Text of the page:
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Harald Johnsen

born on 19/3/1970

died on 24/7/2011

Harald Johnsen

From Wikipedia, the free encyclopedia.
Harald Johnsen

Harald Gill Johnsen (born 19 March 1970 deceased 24 July 2011) was a Norwegian Jazz musician (double bass), known for his contributions in bands like Køhn/Johansen Sextet and Tord Gustavsen Trio, and a series of recordings with such as Sonny Simmons, Sigurd Køhn, Nils Olav Johansen, Jan Erik Kongshaug, Frode Barth, Per Oddvar Johansen and Ditlef Eckhoff.[1][2][3]


Johnsen was a graduate of the Jazz program at Trondheim Musikkonservatorium (NTNU, 198992).[4] He participated in the "two basses event" with the Trygve Seim led Trondheim Art Orchestra later called Trygve Seim Ensemble. He played a key role in a variety of jazz bands, including Nils-Olav Johansen Trio, Christian Belt Trio, Svein Olav Herstad Trio, Jan Erik Kongshaug Quartet and Køhn/Johansen Sextet. He was a member of several bands, including Erlend Skomsvoll's «Hvorfor Ikke?» in 1994, Erik Wesseltoft Quartet from 1995, «Appaloosa Nova» from 1996, and collaborated on the album Youll always need friends (1997) within The Alf Kjellman Project, and Choice (1998) with Monica Borgen.[5] He has also played a while with Ditlef Eckhoff, releasing an album Impressions Of Antibes (1997). In the last years of his life he had great success in the Tord Gustavsen Trio.[6]

Johnson has participated on several recordings, such as with Ditlef Eckhoff and Eric Reed on the album Impressions of Antibes (1997), and on the Einar Iversen led album Merry Christmas (1999) by Ditlef Eckhoff. Around the turn of the millennium, he joined Silje Nergaard Band and Tord Gustavsen Trio, which led to international releases. In addition he has played on recordings with, among others Karl Sundby (2004).[2]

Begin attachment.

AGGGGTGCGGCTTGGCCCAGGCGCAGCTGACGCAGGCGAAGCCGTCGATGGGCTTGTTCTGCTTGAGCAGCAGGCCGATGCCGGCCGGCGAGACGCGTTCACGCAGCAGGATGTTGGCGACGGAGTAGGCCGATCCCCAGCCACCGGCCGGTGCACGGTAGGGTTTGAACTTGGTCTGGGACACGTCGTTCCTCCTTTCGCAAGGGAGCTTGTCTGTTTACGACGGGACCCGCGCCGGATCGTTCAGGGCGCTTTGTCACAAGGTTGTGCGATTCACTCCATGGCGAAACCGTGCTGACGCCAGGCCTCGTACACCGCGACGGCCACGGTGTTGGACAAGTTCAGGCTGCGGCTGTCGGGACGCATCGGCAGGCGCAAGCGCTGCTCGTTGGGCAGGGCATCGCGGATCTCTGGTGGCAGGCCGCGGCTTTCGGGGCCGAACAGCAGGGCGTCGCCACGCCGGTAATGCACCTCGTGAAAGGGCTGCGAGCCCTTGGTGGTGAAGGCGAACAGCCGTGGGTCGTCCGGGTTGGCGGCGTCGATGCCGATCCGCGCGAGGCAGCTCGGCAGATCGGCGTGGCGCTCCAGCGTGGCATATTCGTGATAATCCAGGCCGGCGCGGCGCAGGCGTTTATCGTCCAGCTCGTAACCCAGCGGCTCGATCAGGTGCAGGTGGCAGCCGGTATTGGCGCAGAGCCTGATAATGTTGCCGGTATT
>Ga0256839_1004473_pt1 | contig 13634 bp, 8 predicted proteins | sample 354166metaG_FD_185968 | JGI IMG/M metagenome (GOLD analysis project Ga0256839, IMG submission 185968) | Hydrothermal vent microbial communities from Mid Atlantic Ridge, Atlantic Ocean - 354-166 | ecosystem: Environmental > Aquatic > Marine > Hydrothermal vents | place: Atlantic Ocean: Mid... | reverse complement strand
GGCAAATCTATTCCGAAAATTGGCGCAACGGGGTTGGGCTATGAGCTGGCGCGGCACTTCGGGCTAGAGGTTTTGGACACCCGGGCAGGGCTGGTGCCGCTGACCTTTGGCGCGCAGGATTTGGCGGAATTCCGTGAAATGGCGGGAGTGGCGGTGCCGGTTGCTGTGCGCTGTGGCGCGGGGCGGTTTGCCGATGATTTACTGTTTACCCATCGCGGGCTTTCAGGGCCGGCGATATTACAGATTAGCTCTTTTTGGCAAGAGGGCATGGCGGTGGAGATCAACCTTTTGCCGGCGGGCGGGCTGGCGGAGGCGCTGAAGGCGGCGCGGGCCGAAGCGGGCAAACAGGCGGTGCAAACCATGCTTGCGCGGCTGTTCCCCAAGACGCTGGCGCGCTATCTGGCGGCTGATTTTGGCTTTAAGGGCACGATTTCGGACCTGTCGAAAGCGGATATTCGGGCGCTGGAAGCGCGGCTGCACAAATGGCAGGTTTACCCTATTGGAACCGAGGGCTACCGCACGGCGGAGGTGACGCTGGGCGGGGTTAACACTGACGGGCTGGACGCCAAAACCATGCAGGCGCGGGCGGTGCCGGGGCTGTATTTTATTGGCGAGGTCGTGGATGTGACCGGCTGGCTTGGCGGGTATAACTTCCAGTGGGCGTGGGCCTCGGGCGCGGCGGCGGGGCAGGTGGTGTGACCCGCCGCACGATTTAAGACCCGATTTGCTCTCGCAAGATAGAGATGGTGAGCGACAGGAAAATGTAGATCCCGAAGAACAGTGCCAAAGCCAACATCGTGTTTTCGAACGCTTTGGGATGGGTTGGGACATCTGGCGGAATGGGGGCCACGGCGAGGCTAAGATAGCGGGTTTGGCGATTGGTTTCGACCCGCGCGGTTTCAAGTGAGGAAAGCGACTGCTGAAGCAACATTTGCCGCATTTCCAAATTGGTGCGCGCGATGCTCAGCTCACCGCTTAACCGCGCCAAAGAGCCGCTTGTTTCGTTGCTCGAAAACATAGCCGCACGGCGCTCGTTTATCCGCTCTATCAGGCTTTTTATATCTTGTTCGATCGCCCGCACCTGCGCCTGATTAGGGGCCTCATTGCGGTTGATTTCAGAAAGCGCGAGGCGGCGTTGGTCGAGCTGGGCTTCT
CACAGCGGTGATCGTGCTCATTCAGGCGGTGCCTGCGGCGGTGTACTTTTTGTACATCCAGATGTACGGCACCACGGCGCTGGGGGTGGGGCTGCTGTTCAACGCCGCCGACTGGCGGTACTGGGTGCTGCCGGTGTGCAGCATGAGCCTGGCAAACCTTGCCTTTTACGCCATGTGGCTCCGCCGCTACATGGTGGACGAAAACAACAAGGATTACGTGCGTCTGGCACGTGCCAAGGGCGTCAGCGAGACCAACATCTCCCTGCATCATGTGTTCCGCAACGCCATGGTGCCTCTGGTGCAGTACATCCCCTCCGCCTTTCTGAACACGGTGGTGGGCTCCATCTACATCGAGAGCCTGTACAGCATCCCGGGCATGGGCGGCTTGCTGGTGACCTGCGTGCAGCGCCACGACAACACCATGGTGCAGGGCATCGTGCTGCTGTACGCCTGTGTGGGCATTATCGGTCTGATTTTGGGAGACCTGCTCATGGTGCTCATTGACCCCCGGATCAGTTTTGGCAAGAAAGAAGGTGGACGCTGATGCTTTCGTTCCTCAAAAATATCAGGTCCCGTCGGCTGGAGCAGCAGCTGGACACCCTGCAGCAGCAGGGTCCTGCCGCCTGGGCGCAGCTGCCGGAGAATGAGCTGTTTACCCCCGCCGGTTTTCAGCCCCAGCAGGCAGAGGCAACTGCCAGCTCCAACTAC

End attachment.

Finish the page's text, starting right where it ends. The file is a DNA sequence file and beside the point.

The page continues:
Johnsen also played with guitarist and composer Frode Barth regularely since 1984. Their trio TAPE (guitar, bass and drums) along with drummer Tom Erling Lie, won the Youth Festival, Norwegian final, in 1988. Many years of collaboration, improvisation and compositional exchange between the two musicians formed the basis for their debut album, Frode Barth & Harald Johnsen Blue Spheres (MTG Music), 2007. The release received excellent reviews. Blue Spheres can be described as modern jazz, where a melodic idiom is set up against the elements of contemporary music and electronica. Frode Barth, Harald Johnsen and drummer Andreas Bye accounted Barth & Johnson Trio.[7]

Johnsen got an illness that prevented him gradually from playing actively, and he died much too early on July 24, 2011, after a heart attack at the age of 41.[8]

Discography (in selection)

With Trond Bjertnes & Frode Barth
  • 1993: Egentlig (Ponca Jazz Records)
  • 1997: JEG (MTG)
Within Svein Olav Herstad Trio
  • 1993: Dig (Ponca Jazz Recordings), trio including Torbjørn Engan
  • 1997: Sommerregn (Ponca Jazz Recordings), trio including Per Oddvar Johansen
  • 2006: Suite for Simmons (Jazzaway), trio including Johnsen/Johansen feat. Sonny Simmons live from Festiviteten Hall, Sildajazz in Haugesund (2005), performing a commission in six parts
With Ditlef Eckhoff
  • 1997: Impressions Of Antibes (Gemini Records)
Within The Alf Kjellman Project
  • 1997: Youll Always Need Friends (Gemini Records)
With Monica Borgen
  • 1998: Choice (Midnight Blue Music)[5]
With Jan Erik Kongshaug
  • 1998: The Other World (ACT)
  • 2003: All These Years (Hot Club Records)
Within «Køhn/Johansen Sextet»
  • 1999: Woman´s Got to Have It
  • 2003: Angels
With Einar Iversen & Ditlef Eckhoff
  • 1999: Merry Christmas (Hi-Di Music)
With Silje Nergaard Band
  • 2000: Port of call (EmArcy)
  • 2001: At first light (EmArcy)
  • 2003: Nightwatch (EmArcy)
With Tord Gustavsen Trio
  • 2002: Changing Places (ECM)
  • 2004: The Ground (ECM)
  • 2006: Being There (ECM)
Duo with Frode Barth
  • 2007: Blue spheres (MTG)
With other projects
  • 1988: Hummer og kanari, Frode A. Danielsen
  • 1996: Østkantblues, Karl Sundby / Erik Wesseltoft
  • 1999: Together, Inge Stangvik / Eivind Sannes


  1. Hammerø, Tor. "Harald Johnsen Biography". Store Norske Leksikon. Kunnskapsforlaget. Retrieved on 2012-11-25.
  2. 2.0 2.1 Johnsen, Harald Biography (Norwegian). (2011-11-03). Retrieved on 2012-11-25.
  3. Biografphy from Store Norske Leksikon. (in Norwegian)
  4. Jazzlinja. Retrieved on 2012-11-25.
  5. 5.0 5.1 Hammerø, Tor (2001-06-26). Monica Borgen: Midnight Blue Review (Norwegian). Retrieved on 2012-11-25.
  6. Biography from The Official Tord Gustavsen Trio Webcite.
  7. Barth & Johnsen Official Webcite.
  8. - Jazz breaking news: Internationally Known Norwegian Bassist Harald Johnsen Dies.

External links

This page was last modified 17.11.2013 18:44:42

This article uses material from the article Harald Johnsen from the free encyclopedia Wikipedia and it is licensed under the GNU Free Documentation License.